World Health Organization Coronavirus

World Health Organization
March 2020

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This website provides a comprehensive overview of the novel Coronavirus, also known as COVID-19. The site includes resources for the public, healthcare workers and timely updates as the situation unfolds around the world. 

COVID-19 and International Humanitarian Law

INTERNATIONAL COMMITTEE OF THE RED CROSS (ICRC)
March 2020

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International humanitarian law (IHL) is a key legal framework that provides crucial safeguards to people affected by armed conflicts. This overview summarizes some of the main provisions of IHL that may be particularly relevant during the COVID-19 pandemic

United Nations Disability Inclusion strategy

UNITED NATIONS
June 2019

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The United Nations Disability Inclusion Strategy provides the foundation for sustainable and transformative progress on disability inclusion through all pillars of the work of the United Nations: peace and security, human rights, and development.
 
The Strategy enables the UN system to support the implementation of the Convention on the Rights of Persons with Disabilities and other international human rights instruments, as well as the achievement of the Sustainable Development Goals, the Agenda for Humanity and the Sendai Framework for Disaster Risk Reduction.

The Strategy includes a policy and an accountability framework, with benchmarks to assess progress and accelerate change on disability inclusion. The policy establishes a vision and commitment for the United Nations system on the inclusion of persons with disabilities.

 

The strategy is based on three over-arching approaches to achieve disability inclusion: twin track approach; intersectionality; and coordination

There are four core areas of responsibility: leadership, strategic planning and management; inclusiveness; programming; and organisational culture

Protection of civilians in armed conflict (S/2019/373) [EN/AR/RU]

UNHCR SECRETARY GENERAL
May 2019

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The present report is submitted pursuant to the request contained in the statement by the President of the Security Council of 21 September 2018 (S/PRST/2018/18). It also responds to the Council’s requests for reporting on the protection of medical care and on conflict and food insecurity, contained in resolutions 2286 (2016) and 2417 (2018), respectively. Section II provides a summary of achievements and challenges to the United Nations work on protecting civilians over the past 20 years. Section III reviews the current state of the protection of civilians and emphasizes the enduring relevance of the protection agenda 20 years on. Section IV focuses on the central challenge of enhancing respect for the law – the first of three protection priorities identified in the report of 2017 (S/2017/414) and discussed in the report of 2018 (S/2018/462) – with a particular focus on the conduct of hostilities. Section V discusses how the Council and Member States can rise to meet this challenge and, moreover, strengthen the practical impact of the protection agenda in the years ahead.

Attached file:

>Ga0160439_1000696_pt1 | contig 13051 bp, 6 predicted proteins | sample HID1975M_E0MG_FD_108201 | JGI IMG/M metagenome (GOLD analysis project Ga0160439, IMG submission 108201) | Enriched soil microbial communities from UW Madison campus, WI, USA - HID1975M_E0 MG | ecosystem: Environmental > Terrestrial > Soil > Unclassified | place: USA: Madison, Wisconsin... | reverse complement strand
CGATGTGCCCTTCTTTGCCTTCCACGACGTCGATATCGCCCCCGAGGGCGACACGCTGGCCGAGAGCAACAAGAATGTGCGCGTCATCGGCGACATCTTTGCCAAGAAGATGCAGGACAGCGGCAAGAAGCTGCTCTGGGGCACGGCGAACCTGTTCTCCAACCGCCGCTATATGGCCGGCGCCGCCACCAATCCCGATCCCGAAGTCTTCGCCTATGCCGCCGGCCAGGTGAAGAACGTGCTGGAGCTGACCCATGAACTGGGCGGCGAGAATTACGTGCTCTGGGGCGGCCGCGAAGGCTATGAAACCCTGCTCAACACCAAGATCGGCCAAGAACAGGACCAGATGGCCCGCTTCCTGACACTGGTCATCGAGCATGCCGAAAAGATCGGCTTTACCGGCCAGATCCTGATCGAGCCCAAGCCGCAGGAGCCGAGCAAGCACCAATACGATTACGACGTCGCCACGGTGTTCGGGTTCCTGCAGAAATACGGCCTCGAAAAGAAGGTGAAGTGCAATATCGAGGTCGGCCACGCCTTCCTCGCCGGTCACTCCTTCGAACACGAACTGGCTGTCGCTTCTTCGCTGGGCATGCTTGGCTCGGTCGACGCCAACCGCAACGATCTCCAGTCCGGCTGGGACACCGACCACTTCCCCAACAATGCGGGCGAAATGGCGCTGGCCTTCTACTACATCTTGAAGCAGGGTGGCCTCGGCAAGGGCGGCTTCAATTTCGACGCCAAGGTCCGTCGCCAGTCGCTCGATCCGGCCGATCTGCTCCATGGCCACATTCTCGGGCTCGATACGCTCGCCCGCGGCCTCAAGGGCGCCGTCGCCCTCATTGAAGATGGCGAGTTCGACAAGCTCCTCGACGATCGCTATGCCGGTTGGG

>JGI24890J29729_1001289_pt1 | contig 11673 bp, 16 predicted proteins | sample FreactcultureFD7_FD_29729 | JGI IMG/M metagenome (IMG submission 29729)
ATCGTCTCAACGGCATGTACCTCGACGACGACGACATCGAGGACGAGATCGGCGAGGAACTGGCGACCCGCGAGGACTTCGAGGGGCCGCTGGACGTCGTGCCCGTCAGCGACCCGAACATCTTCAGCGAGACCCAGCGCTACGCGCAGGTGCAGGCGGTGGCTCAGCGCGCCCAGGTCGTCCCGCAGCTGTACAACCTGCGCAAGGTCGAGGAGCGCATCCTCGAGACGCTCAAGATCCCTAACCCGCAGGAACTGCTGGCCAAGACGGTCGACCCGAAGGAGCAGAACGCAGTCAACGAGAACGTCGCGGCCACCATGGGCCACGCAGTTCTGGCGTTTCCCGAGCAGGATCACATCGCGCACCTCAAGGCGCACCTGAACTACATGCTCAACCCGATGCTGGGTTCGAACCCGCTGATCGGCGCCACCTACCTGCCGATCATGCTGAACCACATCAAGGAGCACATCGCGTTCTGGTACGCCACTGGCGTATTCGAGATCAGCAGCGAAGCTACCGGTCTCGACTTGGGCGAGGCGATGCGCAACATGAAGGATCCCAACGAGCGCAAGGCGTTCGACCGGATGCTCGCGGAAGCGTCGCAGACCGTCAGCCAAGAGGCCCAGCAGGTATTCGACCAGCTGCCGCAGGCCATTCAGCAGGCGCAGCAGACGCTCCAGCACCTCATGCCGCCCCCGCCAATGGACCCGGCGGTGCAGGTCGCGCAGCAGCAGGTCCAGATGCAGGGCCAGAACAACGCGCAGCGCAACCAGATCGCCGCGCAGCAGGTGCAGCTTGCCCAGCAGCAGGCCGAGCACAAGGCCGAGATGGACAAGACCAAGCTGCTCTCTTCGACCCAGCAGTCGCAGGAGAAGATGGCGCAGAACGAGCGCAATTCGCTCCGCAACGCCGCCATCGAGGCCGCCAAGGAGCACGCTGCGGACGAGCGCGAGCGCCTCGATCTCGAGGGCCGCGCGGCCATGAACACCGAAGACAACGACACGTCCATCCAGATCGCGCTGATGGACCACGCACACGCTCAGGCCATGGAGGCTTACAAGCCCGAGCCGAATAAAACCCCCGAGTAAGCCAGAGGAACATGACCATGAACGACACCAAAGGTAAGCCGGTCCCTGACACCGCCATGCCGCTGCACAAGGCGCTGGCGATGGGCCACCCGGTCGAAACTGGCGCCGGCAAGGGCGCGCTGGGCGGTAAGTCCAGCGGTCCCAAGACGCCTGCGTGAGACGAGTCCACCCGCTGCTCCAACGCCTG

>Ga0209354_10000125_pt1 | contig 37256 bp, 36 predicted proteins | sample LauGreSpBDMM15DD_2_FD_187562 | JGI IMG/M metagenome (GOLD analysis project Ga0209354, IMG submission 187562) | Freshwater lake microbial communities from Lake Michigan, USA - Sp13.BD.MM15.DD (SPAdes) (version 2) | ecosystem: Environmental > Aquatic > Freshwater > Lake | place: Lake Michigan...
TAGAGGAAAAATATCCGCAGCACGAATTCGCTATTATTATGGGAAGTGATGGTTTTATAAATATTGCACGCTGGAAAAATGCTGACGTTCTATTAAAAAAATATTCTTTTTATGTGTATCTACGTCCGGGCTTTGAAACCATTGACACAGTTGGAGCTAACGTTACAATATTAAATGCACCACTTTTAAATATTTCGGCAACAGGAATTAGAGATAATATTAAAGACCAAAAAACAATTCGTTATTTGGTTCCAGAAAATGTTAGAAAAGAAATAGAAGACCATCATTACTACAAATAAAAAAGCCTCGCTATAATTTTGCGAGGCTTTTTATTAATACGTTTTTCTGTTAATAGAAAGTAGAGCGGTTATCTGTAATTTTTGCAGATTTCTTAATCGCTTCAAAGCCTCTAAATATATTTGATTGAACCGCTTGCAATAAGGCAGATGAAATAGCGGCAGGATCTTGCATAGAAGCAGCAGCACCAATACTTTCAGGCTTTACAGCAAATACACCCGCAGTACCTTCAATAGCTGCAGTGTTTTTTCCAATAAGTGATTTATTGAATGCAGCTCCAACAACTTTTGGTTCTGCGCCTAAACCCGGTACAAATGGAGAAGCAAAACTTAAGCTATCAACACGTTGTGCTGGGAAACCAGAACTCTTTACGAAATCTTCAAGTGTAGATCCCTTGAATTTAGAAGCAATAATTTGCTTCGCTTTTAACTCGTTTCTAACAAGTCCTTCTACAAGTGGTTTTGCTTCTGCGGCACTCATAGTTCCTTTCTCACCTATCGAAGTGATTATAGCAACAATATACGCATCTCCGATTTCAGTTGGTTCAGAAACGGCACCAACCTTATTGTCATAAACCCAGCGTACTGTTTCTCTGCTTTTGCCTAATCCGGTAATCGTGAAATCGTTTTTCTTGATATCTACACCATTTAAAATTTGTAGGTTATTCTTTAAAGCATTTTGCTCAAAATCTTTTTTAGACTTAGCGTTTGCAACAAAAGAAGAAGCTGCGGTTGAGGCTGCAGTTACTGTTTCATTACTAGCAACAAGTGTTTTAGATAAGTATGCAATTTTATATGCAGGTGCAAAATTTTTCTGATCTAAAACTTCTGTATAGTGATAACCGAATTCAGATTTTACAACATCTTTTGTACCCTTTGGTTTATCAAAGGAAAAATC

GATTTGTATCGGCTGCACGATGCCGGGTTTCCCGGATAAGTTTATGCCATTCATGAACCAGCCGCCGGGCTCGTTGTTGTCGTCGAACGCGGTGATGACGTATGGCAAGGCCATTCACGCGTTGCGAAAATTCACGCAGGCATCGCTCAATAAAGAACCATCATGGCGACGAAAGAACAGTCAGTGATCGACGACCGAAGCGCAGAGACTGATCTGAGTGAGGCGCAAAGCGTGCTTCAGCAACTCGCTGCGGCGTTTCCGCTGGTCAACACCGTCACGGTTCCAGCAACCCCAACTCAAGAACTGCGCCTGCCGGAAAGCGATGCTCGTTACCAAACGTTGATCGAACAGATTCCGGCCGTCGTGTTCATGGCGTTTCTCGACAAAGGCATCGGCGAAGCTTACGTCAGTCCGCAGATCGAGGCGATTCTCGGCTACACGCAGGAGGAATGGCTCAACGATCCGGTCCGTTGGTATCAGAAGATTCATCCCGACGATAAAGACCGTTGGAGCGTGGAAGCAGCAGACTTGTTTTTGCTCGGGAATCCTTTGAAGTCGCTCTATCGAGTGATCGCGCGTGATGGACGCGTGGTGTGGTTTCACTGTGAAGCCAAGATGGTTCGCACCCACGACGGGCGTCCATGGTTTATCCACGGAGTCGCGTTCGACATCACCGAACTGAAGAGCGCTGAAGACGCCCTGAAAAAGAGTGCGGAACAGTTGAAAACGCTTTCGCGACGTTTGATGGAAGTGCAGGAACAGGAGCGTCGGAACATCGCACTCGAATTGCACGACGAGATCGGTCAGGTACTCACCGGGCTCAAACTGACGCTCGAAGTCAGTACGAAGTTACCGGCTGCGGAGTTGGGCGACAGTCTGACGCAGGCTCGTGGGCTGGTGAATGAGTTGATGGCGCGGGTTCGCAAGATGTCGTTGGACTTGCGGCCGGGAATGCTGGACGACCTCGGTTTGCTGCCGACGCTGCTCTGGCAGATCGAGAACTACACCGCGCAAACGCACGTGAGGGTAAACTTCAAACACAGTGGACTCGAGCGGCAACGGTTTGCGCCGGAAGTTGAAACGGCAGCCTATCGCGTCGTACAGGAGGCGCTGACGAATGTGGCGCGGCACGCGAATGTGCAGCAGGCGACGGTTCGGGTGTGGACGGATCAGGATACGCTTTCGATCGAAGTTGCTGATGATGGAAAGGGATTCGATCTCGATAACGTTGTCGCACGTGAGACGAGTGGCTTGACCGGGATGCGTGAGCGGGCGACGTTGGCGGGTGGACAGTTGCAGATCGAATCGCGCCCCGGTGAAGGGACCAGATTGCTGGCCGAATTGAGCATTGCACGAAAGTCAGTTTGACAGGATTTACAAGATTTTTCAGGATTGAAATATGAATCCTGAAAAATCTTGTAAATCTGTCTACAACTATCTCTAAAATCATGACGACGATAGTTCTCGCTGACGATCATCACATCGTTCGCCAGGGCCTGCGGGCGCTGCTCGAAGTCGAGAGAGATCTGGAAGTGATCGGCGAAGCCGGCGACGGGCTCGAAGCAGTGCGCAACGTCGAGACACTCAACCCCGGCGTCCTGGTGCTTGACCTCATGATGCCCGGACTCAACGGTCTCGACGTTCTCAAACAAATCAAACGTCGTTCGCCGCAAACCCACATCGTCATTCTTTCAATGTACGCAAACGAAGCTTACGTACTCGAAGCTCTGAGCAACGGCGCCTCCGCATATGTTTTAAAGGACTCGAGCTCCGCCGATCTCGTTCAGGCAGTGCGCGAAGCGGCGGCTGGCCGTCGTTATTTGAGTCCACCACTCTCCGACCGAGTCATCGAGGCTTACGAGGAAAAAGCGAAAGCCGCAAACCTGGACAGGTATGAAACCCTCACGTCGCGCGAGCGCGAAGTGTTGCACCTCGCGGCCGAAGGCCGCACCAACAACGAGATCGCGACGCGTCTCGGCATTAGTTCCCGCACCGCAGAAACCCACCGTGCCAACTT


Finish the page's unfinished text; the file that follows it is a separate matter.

“On the Margins” Education for children with disabilities in Kazakhstan

RITMANN, Mira
March 2019

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Thisd report presents findings of research into report into progress towards inclusive education for disabled children in Kazakhstan and also presents recommendations for future progress.

Field research for this report was carried out between September 2017 and December 2018. The report is based on over 150 interviews with children and young adults with disabilities, their families, and disability rights activists, in multiple cities in Kazakhstan: Almaty, Astana, Kostanay, Kyzylorda, Shymkent, and Taldikorgan. Human Rights Watch researchers visited one PMPK office, five inclusive schools, and four special schools in Almaty and one inclusive school in Kyzylorda. Human Rights Watch also visited three neurological-psychiatric institutions for children in Almaty, Karaganda, and Shymkent. Human Rights Watch met and corresponded with officials from the Ministry of Labor and Social Protection and exchanged letters with the Ministries of Education and Health, and with the Almaty City Administration.

WHO consolidated guideline on self-care interventions for health: sexual and reproductive health and rights

WORLD HEALTH ORGANISATION (WHO)
2019

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SELF-CARE is the ability of individuals, families and communities to promote health, prevent disease, maintain health, and to cope with illness and disability with or without the support of a health-care provider. 

The purpose of this guidance is to develop a peoplecentred, evidence-based normative guideline that will support individuals, communities and countries with quality health services and self-care interventions, based on PHC (Primary Health Care) strategies, comprehensive essential service packages and people-centredness. The specific objectives of this guideline are to provide:

• evidence-based recommendations on key public health self-care interventions, including for advancing sexual and reproductive health and rights (SRHR), with a focus on vulnerable populations and settings with limited capacity and resources in the health system